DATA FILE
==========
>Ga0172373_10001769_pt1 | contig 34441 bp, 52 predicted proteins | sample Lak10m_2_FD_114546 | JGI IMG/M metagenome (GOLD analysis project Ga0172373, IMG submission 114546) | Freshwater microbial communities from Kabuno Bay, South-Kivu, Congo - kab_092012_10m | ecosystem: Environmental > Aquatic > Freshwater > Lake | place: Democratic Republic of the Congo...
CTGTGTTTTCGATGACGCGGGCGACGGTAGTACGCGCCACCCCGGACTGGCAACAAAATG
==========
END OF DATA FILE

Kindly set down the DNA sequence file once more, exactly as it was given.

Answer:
>Ga0172373_10001769_pt1 | contig 34441 bp, 52 predicted proteins | sample Lak10m_2_FD_114546 | JGI IMG/M metagenome (GOLD analysis project Ga0172373, IMG submission 114546) | Freshwater microbial communities from Kabuno Bay, South-Kivu, Congo - kab_092012_10m | ecosystem: Environmental > Aquatic > Freshwater > Lake | place: Democratic Republic of the Congo...
CTGTGTTTTCGATGACGCGGGCGACGGTAGTACGCGCCACCCCGGACTGGCAACAAAATG